Another determining factor is the location of the shack, and the constraints that may give to the feeder and risk of EMC.

First you need to decide which bands to use by considering the propagation conditions at the times you’ll be operating for the sort of operating you want to do. For local working on HF, a high elevation main lobe is required to give a Near Vertical Incidence Sky-wave if the station you’re working is close but beyond your ground-wave, or the stations are beyond ‘line-of-sight’ so VHF isn’t an alternative. A dipole at under half a wavelength high will have predominantly NVIS radiation but a straight 80m dipole is longer than the garden most of us have. However there are ways aerials can be shortened without reducing their performance significantly.

In the present low in the sunspot cycle, (which seems to be going on for ever, apparently forgetting it’s supposed to be on an 11 year cycle), DX propagation on the higher HF bands is usually too poor to bother about. That means you might like to start with the lower HF bands, perhaps looking at 40m, 30m, 20m & possibly 17m & 15m. For DX you need a low radiating angle, preferably with the main lobe below 20 degrees elevation. For the lower HF bands, it is generally impractical to get a dipole high enough to get a significant proportion of the radiation at the low angles required for DX, so a vertical antenna might be a better option and is also omni-directional.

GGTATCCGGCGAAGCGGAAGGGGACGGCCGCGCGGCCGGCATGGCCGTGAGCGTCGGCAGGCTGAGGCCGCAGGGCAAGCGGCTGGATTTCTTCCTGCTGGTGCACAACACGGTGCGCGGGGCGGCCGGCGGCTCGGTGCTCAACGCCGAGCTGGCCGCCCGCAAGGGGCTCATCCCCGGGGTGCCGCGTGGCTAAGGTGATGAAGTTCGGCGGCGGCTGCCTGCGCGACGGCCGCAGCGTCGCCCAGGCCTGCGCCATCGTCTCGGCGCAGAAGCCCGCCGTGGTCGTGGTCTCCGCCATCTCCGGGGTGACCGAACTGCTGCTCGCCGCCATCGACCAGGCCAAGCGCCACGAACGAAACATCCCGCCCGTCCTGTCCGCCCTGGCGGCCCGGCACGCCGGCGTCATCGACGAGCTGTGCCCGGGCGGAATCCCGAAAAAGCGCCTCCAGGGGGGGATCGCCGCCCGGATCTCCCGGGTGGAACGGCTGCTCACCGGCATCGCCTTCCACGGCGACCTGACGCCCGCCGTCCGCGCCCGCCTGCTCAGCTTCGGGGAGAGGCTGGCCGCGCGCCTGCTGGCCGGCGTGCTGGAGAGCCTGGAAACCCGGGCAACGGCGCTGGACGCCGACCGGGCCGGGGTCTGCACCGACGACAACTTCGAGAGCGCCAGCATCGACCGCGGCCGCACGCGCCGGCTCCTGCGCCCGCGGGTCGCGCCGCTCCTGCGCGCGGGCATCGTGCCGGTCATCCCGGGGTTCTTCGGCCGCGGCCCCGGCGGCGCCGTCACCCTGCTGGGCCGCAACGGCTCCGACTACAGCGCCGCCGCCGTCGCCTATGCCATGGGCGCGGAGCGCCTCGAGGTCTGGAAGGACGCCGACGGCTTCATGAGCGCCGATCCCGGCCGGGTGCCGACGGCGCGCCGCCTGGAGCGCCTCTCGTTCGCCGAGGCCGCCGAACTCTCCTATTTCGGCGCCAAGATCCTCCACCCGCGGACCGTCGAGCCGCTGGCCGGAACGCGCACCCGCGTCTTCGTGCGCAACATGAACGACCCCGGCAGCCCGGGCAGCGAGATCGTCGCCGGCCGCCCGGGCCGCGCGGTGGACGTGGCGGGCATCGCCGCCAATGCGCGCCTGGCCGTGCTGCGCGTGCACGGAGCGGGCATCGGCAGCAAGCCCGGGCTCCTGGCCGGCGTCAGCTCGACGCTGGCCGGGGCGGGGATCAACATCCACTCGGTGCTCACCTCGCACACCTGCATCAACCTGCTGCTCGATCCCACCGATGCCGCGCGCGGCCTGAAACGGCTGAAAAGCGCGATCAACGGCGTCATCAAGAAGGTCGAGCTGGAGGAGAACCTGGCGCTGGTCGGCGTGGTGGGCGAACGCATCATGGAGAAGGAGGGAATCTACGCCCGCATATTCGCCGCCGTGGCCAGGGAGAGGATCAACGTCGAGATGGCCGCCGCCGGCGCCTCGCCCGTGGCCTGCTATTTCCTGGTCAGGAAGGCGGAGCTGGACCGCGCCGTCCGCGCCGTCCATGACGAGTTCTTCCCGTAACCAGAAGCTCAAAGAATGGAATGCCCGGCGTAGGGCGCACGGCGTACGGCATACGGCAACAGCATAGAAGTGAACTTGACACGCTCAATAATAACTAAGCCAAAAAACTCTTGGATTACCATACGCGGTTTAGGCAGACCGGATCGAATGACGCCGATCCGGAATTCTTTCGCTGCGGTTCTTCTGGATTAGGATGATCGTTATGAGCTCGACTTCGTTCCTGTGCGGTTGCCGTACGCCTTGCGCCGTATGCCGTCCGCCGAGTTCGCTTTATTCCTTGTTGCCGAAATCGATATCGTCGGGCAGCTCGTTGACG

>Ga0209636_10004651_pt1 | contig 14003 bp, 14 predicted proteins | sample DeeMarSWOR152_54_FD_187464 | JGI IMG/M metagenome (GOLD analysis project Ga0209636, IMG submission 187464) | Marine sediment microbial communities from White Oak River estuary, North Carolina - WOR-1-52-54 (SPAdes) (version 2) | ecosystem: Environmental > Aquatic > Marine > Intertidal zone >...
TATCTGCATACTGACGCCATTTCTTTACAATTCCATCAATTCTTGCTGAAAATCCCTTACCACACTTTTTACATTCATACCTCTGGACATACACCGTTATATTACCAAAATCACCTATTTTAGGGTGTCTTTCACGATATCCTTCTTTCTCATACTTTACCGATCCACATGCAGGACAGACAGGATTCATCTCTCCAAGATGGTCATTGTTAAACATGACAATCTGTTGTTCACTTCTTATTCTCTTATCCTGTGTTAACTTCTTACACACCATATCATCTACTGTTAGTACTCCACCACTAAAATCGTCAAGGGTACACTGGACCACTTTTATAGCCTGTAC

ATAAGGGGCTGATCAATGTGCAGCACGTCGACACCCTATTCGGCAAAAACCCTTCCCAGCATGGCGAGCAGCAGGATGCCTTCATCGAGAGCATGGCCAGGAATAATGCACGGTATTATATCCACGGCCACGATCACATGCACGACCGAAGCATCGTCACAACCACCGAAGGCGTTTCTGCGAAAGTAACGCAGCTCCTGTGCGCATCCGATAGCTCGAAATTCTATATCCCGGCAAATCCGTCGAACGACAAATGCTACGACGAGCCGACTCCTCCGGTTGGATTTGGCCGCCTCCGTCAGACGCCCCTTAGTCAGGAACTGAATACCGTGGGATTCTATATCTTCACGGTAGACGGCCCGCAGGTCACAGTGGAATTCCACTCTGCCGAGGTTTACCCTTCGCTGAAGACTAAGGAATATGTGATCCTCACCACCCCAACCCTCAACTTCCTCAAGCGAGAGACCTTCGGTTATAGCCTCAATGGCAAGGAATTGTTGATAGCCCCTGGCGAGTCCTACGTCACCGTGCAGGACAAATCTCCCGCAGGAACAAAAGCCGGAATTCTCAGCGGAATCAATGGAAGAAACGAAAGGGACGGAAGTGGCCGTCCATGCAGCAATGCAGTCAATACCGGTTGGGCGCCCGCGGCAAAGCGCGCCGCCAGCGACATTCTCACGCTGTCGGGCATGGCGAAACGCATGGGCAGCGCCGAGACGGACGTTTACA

However, for good efficiency a ground mounted quarter wave vertical requires a very good earth; e.g. an extensive earth mat or system of radials, preferably buried just below the surface. (The more the better – a commercial broadcast station will have 120 or more radials!) A modestly elevated vertical, even 6ft above the ground, can be an effective DX antenna when fitted with as few as 4 quarter-wave  radials, which don’t touch the ground. Those elevated radials are good conductors and, being resonant, take the majority of the current instead of the poorly conducting earth beneath. The downside is that the aerial is relatively narrow band. A logical extension is the vertical dipole, which then does not need radials or an earth, but again the height required is impractical on the lower HF bands for the average amateur.

It is possible; the GAP Voyager, which covers the four amateur bands 160m to 20m without needing an ATU, uses a capacity hat to reduce its height to 45ft high but needs supporting by 3 guy wires at 2 levels, one set of which are 57ft long counterpoises but at a price ($525 +P&P from the USA!). The dipole & vertical are essentially single band aerials (but also resonant at the odd harmonics of the fundamental, so a 40m aerial will also work quite well on 15m albeit with a higher feed impedance). Bending the top of the vertical over into an inverted “L” gives a vertical radiating section with a horizontal radiating tail whilst still accommodating a full resonant length. As with a dipole, to fit the aerial in, up to an eighth of the top can be bent down or sideways without appreciable loss of signal as the current at that end is minimal.